“I know Hoggy came out and said he was a bit hacked off with the comments from the French. They were the ones who got Covid and got the game cancelled. If Italy did the same, would that have happened? If we had a Covid outbreak, would it have been the same result in terms of rearranging the game, or would we have forfeited? It comes down to politics, it comes down to money.”
Two days after the anarchy at the Stade, Maitland got 15 minutes off the bench as Saracens put Richmond to the sword, Championship rugby helping salve his wounds.
This season will be no procession for the fallen English juggernaut. Every side and every player in the division will be lusting to claim the scalp of the Wolfpack. Some already have, Ealing Trailfinders, their chief rivals for promotion, turning them over twice in a pre-season competition; Cornish Pirates, in their opening game of the league, whipping them around Mennaye Field, a scrummage anchored by world champion Springbok Vincent Koch ground to sawdust.
“With Premiership Rugby saying only one team is going up and then they’re going to ring-fence it, there’s a lot of pressure to get back up,” Maitland says. “It’s crazy because one week you’re at Twickenham winning the Calcutta Cup and the next, you’re playing against Cornish Pirates away. It probably can’t get any further from one extreme to the other.
“I think those warm-up games against Ealing and the Cornish Pirates game have been a massive wake-up call to the guys – you ain’t going to just turn up and roll teams over. It’s definitely a different type of rugby where set-piece is more important. Over the first couple of games our set-piece wasn’t where it should be, but it’s been a massive learning and a massive positive for us to say we’ve got to get our s**t in order because these teams are coming for us.
“But since I’ve been at Sarries, every team you play in the Prem targets you. It’s like their World Cup final, it’s something that we should be used to. We got taught a lesson against Cornish Pirates and we’re learning new things.”
The ship has been set back on course, since it was boarded, ransacked and run aground by the Pirates. Saracens have put big scores on Jersey, Richmond and Bedford. They go to Doncaster Knights, a place above them in second, this Sunday, then a mighty scrap with table-topping Ealing the following weekend.
Their England front-liners are back in the mix now, men who copped a pasting for the way their Six Nations campaign foundered. They were bladed for being too undercooked, too off the pace, too far below their top gears.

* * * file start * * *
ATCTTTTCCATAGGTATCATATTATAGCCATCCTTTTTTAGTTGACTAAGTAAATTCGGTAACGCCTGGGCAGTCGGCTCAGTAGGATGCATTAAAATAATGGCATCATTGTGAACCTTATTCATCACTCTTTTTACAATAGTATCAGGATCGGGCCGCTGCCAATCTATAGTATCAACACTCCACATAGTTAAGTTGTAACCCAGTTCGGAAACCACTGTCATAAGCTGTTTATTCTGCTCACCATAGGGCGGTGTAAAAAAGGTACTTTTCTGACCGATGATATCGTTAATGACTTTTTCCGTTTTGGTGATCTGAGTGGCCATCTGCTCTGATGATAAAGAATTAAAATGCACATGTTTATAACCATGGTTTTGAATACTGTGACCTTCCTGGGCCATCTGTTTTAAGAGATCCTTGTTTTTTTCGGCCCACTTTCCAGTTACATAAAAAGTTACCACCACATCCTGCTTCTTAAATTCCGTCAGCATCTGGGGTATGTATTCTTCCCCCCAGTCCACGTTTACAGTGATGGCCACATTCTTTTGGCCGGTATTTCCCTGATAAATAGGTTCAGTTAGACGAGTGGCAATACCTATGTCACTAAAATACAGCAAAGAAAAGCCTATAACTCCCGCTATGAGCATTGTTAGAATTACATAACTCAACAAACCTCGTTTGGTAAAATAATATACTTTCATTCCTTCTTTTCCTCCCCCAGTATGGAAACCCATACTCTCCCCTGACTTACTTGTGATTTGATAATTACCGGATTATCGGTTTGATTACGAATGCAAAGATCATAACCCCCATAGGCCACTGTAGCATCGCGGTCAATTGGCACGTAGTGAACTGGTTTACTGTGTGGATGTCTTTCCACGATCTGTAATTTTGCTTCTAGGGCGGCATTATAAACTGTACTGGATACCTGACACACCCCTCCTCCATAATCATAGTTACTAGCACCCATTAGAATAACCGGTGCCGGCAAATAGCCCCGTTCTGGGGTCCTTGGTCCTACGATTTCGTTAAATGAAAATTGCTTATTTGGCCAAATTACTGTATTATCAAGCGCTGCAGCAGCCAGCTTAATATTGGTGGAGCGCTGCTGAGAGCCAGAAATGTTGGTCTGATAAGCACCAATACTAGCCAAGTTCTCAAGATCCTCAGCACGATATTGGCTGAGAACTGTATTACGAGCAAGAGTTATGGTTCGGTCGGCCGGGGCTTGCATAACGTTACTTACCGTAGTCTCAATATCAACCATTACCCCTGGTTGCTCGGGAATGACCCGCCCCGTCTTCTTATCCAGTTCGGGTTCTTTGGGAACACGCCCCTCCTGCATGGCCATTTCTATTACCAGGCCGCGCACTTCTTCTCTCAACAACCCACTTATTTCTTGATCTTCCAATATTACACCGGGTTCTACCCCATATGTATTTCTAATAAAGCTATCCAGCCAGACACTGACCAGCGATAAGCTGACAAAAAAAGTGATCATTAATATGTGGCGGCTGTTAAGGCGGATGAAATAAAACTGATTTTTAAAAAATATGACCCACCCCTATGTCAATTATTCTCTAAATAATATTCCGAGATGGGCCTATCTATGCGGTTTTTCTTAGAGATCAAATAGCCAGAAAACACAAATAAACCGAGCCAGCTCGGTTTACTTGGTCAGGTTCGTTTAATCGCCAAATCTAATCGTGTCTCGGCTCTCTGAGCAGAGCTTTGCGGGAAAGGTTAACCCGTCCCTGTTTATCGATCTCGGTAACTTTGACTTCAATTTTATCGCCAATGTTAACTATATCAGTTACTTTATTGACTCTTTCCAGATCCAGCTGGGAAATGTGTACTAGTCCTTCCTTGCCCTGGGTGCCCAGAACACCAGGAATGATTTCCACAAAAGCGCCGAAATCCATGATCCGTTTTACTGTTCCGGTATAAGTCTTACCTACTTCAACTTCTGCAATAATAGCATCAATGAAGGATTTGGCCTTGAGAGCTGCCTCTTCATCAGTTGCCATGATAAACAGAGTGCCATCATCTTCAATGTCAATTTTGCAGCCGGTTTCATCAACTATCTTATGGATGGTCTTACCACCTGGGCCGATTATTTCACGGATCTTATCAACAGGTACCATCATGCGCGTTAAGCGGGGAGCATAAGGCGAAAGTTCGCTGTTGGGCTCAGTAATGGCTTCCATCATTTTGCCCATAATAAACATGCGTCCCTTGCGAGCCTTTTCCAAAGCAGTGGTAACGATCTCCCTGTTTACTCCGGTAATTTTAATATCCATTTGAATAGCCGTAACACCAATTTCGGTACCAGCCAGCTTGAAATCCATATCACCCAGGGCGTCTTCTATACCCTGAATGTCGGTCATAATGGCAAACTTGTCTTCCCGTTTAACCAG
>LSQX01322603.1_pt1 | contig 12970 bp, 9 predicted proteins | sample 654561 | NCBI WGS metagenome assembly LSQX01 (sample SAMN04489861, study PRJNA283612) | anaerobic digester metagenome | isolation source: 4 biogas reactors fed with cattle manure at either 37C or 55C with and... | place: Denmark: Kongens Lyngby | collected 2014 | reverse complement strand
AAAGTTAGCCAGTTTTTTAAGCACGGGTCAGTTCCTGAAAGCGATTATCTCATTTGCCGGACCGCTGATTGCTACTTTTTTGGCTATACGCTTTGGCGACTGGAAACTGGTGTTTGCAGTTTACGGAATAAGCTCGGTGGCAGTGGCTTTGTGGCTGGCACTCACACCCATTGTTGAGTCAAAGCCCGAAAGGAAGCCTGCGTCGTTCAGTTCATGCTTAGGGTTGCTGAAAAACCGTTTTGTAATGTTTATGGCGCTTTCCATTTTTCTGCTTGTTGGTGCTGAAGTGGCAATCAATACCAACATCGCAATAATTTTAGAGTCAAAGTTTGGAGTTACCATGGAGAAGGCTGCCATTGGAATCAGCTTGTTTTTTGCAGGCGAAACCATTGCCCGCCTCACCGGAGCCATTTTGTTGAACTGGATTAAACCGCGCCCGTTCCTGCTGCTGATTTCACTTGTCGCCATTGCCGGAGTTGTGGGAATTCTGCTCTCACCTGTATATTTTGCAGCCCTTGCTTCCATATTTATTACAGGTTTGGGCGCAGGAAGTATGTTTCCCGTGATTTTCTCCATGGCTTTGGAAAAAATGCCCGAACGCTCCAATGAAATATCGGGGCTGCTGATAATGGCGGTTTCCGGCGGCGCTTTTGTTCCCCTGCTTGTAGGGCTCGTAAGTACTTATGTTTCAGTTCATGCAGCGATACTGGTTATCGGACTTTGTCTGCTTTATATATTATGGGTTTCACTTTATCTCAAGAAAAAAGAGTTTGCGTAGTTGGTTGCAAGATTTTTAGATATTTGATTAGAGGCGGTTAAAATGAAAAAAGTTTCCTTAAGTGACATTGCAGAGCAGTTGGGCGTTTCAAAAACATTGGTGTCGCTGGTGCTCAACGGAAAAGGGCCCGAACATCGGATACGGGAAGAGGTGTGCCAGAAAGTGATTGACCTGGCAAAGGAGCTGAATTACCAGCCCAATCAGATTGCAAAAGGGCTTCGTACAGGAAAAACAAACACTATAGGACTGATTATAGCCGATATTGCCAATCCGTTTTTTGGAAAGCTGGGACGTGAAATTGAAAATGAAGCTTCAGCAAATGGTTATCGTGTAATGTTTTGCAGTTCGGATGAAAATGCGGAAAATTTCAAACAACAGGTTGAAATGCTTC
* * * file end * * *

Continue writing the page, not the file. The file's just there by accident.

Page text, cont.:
“I thought it was a bit of a low blow from the pundits,” Maitland says. “They decided to call out the Sarries boys, but the whole England team in general weren’t playing their best. I don’t think there’s any disadvantage to them playing in the Championship.
“Everyone bought into the fact that the guys who are staying, we need to do a job and get back into the Premiership. Against England, I played one of my best games for Scotland, so there are no excuses.”
The competition, though, may have put a dent in their Lions chances. One of three Scots to tour Australia under Warren Gatland in 2013, Maitland was a strong contender to go to his native New Zealand on the last great voyage, where only two made the initial cut. A place on this mid-pandemic jaunt to the world champions’ back yard is not beyond him, but he knows he is an outsider.
The desperate, gnawing hope in Scotland is that more of their men are chosen this time around, with Townsend and Tandy on the coaching staff, and such compelling form on the road.
“I was pretty close to going in 2017. This year, I’m happy with the way I’m playing. I know there are a few nervous boys at Saracens with the squad selection coming up, but I’m pretty relaxed.
“You will 100 per cent see more Scottish boys on this tour. We’ve been playing well, boys have put their hands up, and the last two tours, the guys in the mix haven’t had that coach there to back them. I’m guessing when they’re in selection meetings and they’re talking about two players in a 50-50 call, now some of those boys have got coaches to say, ‘hey, I’m with those boys 24/7 and I know what they can do’.” And it comes with results.”
In rugby terms, Maitland has entered late middle-age, but his attributes – intelligence, leadership, defence and ruthlessness – are still prized, his wits kept keen by grappling with three children under five. Despite the France fiasco, despite the inexorable onset of Father Time, he remains a pivotal cog in Scotland’s resurgence and Saracens’ bid for redemption.
'The guy came up behind him and just, bang, blind-side, lamped him. Everyone jammed in. I was thinking, what have I got myself into?'
— RugbyPass (@RugbyPass) April 17, 2021